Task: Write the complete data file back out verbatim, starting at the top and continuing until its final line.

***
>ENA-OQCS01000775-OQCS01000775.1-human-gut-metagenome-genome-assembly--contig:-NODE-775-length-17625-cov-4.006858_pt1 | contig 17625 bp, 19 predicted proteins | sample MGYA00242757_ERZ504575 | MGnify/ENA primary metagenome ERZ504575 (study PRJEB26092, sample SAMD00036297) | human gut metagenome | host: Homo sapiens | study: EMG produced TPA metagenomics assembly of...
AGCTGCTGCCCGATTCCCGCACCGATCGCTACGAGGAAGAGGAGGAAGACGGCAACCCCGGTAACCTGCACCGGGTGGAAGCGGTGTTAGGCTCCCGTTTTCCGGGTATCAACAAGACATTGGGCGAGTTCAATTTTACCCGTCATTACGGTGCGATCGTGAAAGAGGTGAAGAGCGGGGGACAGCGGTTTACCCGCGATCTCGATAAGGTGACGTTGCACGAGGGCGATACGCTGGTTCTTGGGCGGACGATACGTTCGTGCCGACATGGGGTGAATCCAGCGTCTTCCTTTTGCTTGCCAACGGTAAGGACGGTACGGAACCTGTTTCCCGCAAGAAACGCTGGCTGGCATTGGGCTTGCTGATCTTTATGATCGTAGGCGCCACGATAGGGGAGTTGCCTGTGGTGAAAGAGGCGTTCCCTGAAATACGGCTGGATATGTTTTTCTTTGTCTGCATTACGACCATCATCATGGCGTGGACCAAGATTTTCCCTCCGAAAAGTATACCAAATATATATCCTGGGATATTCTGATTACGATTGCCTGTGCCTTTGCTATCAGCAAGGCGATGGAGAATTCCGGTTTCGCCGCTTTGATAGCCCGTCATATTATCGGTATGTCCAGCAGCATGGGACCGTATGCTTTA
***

>ENA-OQCS01000775-OQCS01000775.1-human-gut-metagenome-genome-assembly--contig:-NODE-775-length-17625-cov-4.006858_pt1 | contig 17625 bp, 19 predicted proteins | sample MGYA00242757_ERZ504575 | MGnify/ENA primary metagenome ERZ504575 (study PRJEB26092, sample SAMD00036297) | human gut metagenome | host: Homo sapiens | study: EMG produced TPA metagenomics assembly of...
AGCTGCTGCCCGATTCCCGCACCGATCGCTACGAGGAAGAGGAGGAAGACGGCAACCCCGGTAACCTGCACCGGGTGGAAGCGGTGTTAGGCTCCCGTTTTCCGGGTATCAACAAGACATTGGGCGAGTTCAATTTTACCCGTCATTACGGTGCGATCGTGAAAGAGGTGAAGAGCGGGGGACAGCGGTTTACCCGCGATCTCGATAAGGTGACGTTGCACGAGGGCGATACGCTGGTTCTTGGGCGGACGATACGTTCGTGCCGACATGGGGTGAATCCAGCGTCTTCCTTTTGCTTGCCAACGGTAAGGACGGTACGGAACCTGTTTCCCGCAAGAAACGCTGGCTGGCATTGGGCTTGCTGATCTTTATGATCGTAGGCGCCACGATAGGGGAGTTGCCTGTGGTGAAAGAGGCGTTCCCTGAAATACGGCTGGATATGTTTTTCTTTGTCTGCATTACGACCATCATCATGGCGTGGACCAAGATTTTCCCTCCGAAAAGTATACCAAATATATATCCTGGGATATTCTGATTACGATTGCCTGTGCCTTTGCTATCAGCAAGGCGATGGAGAATTCCGGTTTCGCCGCTTTGATAGCCCGTCATATTATCGGTATGTCCAGCAGCATGGGACCGTATGCTTTA